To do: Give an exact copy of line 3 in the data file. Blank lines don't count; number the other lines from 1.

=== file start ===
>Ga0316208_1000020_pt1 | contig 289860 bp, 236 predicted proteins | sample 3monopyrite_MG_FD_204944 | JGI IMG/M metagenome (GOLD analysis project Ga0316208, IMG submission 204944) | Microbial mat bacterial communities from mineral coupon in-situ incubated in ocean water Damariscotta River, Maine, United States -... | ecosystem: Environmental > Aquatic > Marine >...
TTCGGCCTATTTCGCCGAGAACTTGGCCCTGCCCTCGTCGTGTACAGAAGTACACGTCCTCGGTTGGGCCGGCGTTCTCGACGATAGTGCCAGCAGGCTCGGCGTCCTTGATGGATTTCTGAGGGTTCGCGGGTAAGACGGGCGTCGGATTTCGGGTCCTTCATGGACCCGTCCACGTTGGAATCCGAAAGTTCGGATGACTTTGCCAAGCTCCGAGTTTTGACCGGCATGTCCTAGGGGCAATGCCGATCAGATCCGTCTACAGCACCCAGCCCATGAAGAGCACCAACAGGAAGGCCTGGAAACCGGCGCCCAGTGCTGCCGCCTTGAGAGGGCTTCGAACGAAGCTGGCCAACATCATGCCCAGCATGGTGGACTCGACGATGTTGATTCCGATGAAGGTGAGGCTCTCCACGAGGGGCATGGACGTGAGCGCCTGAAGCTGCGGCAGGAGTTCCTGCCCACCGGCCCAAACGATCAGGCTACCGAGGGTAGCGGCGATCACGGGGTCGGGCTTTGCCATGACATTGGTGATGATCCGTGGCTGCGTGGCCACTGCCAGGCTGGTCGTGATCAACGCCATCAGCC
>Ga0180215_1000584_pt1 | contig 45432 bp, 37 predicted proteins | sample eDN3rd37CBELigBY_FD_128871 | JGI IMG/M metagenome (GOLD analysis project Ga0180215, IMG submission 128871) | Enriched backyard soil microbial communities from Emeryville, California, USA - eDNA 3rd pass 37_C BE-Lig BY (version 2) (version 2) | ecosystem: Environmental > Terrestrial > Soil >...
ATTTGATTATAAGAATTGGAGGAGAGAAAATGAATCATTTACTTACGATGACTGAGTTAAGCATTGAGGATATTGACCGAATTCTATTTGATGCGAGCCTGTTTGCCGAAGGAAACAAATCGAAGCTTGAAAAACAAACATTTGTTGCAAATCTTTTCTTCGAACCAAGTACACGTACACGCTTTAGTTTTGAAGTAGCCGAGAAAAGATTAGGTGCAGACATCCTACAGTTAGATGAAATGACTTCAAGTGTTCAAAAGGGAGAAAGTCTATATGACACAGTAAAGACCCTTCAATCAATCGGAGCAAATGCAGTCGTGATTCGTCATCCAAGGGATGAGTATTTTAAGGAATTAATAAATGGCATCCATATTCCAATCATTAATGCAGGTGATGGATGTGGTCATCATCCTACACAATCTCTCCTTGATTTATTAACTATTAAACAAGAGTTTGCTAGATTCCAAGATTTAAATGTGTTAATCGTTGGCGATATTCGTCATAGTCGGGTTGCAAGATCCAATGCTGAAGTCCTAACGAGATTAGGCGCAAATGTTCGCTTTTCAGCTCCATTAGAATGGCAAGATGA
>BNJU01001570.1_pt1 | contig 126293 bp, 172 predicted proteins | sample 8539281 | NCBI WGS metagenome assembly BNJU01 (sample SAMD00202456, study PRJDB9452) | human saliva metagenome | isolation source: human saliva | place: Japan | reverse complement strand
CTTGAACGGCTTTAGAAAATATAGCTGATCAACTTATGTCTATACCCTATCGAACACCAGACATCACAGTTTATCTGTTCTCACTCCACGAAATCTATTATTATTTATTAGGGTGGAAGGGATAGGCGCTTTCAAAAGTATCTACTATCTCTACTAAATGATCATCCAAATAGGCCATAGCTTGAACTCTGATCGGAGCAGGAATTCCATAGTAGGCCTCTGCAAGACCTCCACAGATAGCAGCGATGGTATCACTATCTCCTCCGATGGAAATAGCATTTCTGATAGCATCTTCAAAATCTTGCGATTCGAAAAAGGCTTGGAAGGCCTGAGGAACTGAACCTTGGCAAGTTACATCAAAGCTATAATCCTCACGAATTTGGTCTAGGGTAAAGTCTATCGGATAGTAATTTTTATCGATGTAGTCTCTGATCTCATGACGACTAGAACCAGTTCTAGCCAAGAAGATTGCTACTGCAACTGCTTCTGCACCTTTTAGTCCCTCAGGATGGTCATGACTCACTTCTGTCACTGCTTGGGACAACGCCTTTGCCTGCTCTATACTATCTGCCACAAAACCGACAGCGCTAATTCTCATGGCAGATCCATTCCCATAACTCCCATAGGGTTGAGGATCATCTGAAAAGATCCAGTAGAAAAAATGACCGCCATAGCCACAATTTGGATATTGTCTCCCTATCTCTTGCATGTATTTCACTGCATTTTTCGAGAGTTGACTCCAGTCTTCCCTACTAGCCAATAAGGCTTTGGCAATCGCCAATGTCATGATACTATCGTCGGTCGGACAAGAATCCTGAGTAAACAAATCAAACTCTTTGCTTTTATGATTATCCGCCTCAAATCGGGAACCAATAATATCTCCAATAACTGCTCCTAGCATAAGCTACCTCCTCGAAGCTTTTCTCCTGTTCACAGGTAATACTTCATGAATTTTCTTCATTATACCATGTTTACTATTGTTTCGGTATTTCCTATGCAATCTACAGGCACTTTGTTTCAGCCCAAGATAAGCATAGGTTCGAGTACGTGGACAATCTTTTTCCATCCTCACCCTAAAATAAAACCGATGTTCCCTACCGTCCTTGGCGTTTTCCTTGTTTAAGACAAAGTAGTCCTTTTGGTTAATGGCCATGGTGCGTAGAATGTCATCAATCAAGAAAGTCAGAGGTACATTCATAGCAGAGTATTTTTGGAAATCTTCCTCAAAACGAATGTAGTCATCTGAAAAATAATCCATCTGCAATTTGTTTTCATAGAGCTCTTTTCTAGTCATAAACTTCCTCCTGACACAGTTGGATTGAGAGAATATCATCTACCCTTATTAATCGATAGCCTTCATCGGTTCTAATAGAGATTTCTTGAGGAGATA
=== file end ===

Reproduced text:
>Ga0180215_1000584_pt1 | contig 45432 bp, 37 predicted proteins | sample eDN3rd37CBELigBY_FD_128871 | JGI IMG/M metagenome (GOLD analysis project Ga0180215, IMG submission 128871) | Enriched backyard soil microbial communities from Emeryville, California, USA - eDNA 3rd pass 37_C BE-Lig BY (version 2) (version 2) | ecosystem: Environmental > Terrestrial > Soil >...